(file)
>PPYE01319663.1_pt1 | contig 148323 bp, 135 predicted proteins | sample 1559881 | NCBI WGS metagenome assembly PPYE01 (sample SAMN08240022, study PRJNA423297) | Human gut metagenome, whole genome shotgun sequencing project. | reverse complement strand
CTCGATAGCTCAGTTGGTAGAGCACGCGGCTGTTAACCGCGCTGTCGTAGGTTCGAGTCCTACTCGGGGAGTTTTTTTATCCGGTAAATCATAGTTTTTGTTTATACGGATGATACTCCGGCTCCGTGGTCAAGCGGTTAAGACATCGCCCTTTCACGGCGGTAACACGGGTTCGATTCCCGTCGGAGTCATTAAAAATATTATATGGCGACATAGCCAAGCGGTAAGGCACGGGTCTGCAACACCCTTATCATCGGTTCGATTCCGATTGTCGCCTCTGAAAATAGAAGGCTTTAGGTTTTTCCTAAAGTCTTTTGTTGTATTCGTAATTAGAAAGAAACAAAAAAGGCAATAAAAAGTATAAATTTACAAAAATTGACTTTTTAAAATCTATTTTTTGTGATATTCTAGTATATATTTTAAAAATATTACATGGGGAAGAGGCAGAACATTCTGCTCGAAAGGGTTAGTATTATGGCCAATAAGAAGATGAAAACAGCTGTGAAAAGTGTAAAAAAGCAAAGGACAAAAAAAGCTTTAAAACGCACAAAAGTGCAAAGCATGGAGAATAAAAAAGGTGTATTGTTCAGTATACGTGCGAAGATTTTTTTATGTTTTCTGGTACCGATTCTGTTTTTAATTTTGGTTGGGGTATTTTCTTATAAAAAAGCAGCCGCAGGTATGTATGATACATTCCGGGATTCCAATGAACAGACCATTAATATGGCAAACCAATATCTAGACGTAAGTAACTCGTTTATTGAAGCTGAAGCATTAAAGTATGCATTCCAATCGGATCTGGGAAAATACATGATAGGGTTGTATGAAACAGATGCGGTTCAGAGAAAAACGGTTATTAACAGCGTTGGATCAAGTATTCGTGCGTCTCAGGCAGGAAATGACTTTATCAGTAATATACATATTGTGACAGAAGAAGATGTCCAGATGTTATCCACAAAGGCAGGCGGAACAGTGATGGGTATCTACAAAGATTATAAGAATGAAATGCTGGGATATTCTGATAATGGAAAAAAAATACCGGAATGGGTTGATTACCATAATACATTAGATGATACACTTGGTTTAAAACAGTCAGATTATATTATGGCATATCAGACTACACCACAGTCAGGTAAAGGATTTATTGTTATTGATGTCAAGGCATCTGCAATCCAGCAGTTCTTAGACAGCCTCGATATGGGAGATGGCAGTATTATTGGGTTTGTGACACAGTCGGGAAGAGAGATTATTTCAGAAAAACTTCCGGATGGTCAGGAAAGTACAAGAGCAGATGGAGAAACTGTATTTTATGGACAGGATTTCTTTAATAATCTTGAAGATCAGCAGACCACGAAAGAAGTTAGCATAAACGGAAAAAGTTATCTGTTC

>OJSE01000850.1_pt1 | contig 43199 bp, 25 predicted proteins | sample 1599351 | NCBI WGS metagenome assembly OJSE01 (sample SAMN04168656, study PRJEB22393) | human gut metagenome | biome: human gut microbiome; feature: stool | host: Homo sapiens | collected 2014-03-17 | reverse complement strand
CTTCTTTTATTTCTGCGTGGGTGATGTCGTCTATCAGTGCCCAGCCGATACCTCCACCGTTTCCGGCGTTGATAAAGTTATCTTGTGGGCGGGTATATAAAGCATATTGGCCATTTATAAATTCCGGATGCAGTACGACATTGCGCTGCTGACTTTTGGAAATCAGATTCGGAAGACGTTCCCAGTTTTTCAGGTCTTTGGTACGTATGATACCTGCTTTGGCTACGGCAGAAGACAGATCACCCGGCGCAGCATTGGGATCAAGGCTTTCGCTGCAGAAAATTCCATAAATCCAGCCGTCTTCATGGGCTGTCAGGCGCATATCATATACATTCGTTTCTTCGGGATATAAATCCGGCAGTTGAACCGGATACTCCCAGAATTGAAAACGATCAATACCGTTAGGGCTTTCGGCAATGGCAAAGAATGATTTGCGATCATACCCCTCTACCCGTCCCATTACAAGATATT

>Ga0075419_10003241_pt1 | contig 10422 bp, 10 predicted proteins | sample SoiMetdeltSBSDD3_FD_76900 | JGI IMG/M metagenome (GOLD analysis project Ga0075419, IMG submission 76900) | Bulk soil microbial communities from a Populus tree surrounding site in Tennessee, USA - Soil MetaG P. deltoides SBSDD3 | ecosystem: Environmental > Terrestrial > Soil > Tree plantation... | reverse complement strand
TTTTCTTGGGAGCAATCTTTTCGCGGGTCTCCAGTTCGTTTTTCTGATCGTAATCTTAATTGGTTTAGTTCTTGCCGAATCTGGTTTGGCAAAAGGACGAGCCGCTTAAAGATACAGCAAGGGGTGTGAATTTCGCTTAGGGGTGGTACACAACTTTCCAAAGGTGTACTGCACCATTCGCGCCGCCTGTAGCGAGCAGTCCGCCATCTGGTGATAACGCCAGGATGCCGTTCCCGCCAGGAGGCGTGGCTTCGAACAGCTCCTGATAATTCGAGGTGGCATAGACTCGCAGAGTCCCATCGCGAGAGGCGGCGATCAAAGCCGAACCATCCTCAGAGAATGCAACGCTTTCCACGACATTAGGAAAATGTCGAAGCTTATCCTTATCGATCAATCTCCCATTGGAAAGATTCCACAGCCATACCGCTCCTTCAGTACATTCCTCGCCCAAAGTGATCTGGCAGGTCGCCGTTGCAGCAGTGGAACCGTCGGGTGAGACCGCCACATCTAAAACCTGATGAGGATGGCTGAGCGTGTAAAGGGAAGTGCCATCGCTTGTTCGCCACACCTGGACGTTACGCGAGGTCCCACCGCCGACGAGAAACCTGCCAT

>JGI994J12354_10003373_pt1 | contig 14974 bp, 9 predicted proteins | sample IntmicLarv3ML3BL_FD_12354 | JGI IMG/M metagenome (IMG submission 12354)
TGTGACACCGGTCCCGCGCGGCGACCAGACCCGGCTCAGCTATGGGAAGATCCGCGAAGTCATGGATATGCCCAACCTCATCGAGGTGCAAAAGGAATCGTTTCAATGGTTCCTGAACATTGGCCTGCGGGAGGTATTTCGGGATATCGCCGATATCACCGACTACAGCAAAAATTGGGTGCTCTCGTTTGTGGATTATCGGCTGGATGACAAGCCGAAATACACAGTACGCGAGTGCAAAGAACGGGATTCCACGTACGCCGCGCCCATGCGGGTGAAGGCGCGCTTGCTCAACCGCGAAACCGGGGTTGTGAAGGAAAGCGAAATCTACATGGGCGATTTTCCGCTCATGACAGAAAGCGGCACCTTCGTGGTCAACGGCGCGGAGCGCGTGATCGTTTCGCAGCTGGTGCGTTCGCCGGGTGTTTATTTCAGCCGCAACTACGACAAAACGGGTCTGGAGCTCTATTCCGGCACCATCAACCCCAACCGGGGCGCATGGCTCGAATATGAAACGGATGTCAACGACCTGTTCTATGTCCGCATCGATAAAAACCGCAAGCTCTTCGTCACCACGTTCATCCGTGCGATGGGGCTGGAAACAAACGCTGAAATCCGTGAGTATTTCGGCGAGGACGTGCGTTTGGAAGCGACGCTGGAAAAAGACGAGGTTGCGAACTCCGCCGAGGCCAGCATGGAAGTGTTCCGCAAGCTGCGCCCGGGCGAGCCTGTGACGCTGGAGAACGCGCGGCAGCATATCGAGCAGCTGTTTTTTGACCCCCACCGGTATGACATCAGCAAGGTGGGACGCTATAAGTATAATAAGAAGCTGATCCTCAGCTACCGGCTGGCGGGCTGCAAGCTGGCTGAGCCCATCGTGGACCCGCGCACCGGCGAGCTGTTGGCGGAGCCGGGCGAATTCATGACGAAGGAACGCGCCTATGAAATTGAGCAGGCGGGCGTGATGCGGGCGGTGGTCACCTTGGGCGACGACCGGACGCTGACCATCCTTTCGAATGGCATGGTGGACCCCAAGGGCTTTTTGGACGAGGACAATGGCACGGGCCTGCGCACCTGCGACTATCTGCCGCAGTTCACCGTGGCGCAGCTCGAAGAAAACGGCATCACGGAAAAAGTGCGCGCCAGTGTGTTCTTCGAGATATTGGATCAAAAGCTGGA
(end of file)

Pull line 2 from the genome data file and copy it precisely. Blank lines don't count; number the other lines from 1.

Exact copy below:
CTCGATAGCTCAGTTGGTAGAGCACGCGGCTGTTAACCGCGCTGTCGTAGGTTCGAGTCCTACTCGGGGAGTTTTTTTATCCGGTAAATCATAGTTTTTGTTTATACGGATGATACTCCGGCTCCGTGGTCAAGCGGTTAAGACATCGCCCTTTCACGGCGGTAACACGGGTTCGATTCCCGTCGGAGTCATTAAAAATATTATATGGCGACATAGCCAAGCGGTAAGGCACGGGTCTGCAACACCCTTATCATCGGTTCGATTCCGATTGTCGCCTCTGAAAATAGAAGGCTTTAGGTTTTTCCTAAAGTCTTTTGTTGTATTCGTAATTAGAAAGAAACAAAAAAGGCAATAAAAAGTATAAATTTACAAAAATTGACTTTTTAAAATCTATTTTTTGTGATATTCTAGTATATATTTTAAAAATATTACATGGGGAAGAGGCAGAACATTCTGCTCGAAAGGGTTAGTATTATGGCCAATAAGAAGATGAAAACAGCTGTGAAAAGTGTAAAAAAGCAAAGGACAAAAAAAGCTTTAAAACGCACAAAAGTGCAAAGCATGGAGAATAAAAAAGGTGTATTGTTCAGTATACGTGCGAAGATTTTTTTATGTTTTCTGGTACCGATTCTGTTTTTAATTTTGGTTGGGGTATTTTCTTATAAAAAAGCAGCCGCAGGTATGTATGATACATTCCGGGATTCCAATGAACAGACCATTAATATGGCAAACCAATATCTAGACGTAAGTAACTCGTTTATTGAAGCTGAAGCATTAAAGTATGCATTCCAATCGGATCTGGGAAAATACATGATAGGGTTGTATGAAACAGATGCGGTTCAGAGAAAAACGGTTATTAACAGCGTTGGATCAAGTATTCGTGCGTCTCAGGCAGGAAATGACTTTATCAGTAATATACATATTGTGACAGAAGAAGATGTCCAGATGTTATCCACAAAGGCAGGCGGAACAGTGATGGGTATCTACAAAGATTATAAGAATGAAATGCTGGGATATTCTGATAATGGAAAAAAAATACCGGAATGGGTTGATTACCATAATACATTAGATGATACACTTGGTTTAAAACAGTCAGATTATATTATGGCATATCAGACTACACCACAGTCAGGTAAAGGATTTATTGTTATTGATGTCAAGGCATCTGCAATCCAGCAGTTCTTAGACAGCCTCGATATGGGAGATGGCAGTATTATTGGGTTTGTGACACAGTCGGGAAGAGAGATTATTTCAGAAAAACTTCCGGATGGTCAGGAAAGTACAAGAGCAGATGGAGAAACTGTATTTTATGGACAGGATTTCTTTAATAATCTTGAAGATCAGCAGACCACGAAAGAAGTTAGCATAAACGGAAAAAGTTATCTGTTC